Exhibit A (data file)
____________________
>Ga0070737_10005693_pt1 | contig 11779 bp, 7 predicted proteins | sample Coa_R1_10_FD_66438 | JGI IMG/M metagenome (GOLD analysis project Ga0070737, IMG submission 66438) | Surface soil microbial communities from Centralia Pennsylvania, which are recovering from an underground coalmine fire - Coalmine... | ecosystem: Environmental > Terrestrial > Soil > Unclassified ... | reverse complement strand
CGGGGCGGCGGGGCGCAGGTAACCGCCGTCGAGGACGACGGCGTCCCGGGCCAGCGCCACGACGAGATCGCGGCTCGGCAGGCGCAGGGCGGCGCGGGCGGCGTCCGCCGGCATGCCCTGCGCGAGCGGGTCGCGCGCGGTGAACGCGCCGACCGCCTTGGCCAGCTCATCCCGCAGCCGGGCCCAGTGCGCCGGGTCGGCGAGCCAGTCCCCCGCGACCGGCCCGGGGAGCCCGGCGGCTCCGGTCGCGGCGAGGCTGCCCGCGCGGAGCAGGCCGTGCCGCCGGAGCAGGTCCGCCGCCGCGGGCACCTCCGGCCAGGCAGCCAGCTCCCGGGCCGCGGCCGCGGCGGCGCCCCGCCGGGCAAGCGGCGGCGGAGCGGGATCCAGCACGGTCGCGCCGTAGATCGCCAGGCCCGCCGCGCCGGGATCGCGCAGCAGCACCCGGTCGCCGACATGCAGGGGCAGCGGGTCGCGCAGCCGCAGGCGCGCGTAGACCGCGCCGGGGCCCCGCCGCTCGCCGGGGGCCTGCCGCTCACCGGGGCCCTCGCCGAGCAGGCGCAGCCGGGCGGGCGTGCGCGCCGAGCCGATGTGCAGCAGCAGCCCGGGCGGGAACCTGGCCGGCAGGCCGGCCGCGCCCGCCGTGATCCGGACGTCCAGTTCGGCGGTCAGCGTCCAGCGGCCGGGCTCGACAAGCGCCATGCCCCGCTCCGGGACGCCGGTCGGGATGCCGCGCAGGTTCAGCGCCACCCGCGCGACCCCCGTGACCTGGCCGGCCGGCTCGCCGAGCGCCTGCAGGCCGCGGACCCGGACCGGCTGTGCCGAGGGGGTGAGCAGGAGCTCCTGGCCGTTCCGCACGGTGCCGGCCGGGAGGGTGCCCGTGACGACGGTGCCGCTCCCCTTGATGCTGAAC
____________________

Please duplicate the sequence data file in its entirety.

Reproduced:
>Ga0070737_10005693_pt1 | contig 11779 bp, 7 predicted proteins | sample Coa_R1_10_FD_66438 | JGI IMG/M metagenome (GOLD analysis project Ga0070737, IMG submission 66438) | Surface soil microbial communities from Centralia Pennsylvania, which are recovering from an underground coalmine fire - Coalmine... | ecosystem: Environmental > Terrestrial > Soil > Unclassified ... | reverse complement strand
CGGGGCGGCGGGGCGCAGGTAACCGCCGTCGAGGACGACGGCGTCCCGGGCCAGCGCCACGACGAGATCGCGGCTCGGCAGGCGCAGGGCGGCGCGGGCGGCGTCCGCCGGCATGCCCTGCGCGAGCGGGTCGCGCGCGGTGAACGCGCCGACCGCCTTGGCCAGCTCATCCCGCAGCCGGGCCCAGTGCGCCGGGTCGGCGAGCCAGTCCCCCGCGACCGGCCCGGGGAGCCCGGCGGCTCCGGTCGCGGCGAGGCTGCCCGCGCGGAGCAGGCCGTGCCGCCGGAGCAGGTCCGCCGCCGCGGGCACCTCCGGCCAGGCAGCCAGCTCCCGGGCCGCGGCCGCGGCGGCGCCCCGCCGGGCAAGCGGCGGCGGAGCGGGATCCAGCACGGTCGCGCCGTAGATCGCCAGGCCCGCCGCGCCGGGATCGCGCAGCAGCACCCGGTCGCCGACATGCAGGGGCAGCGGGTCGCGCAGCCGCAGGCGCGCGTAGACCGCGCCGGGGCCCCGCCGCTCGCCGGGGGCCTGCCGCTCACCGGGGCCCTCGCCGAGCAGGCGCAGCCGGGCGGGCGTGCGCGCCGAGCCGATGTGCAGCAGCAGCCCGGGCGGGAACCTGGCCGGCAGGCCGGCCGCGCCCGCCGTGATCCGGACGTCCAGTTCGGCGGTCAGCGTCCAGCGGCCGGGCTCGACAAGCGCCATGCCCCGCTCCGGGACGCCGGTCGGGATGCCGCGCAGGTTCAGCGCCACCCGCGCGACCCCCGTGACCTGGCCGGCCGGCTCGCCGAGCGCCTGCAGGCCGCGGACCCGGACCGGCTGTGCCGAGGGGGTGAGCAGGAGCTCCTGGCCGTTCCGCACGGTGCCGGCCGGGAGGGTGCCCGTGACGACGGTGCCGCTCCCCTTGATGCTGAAC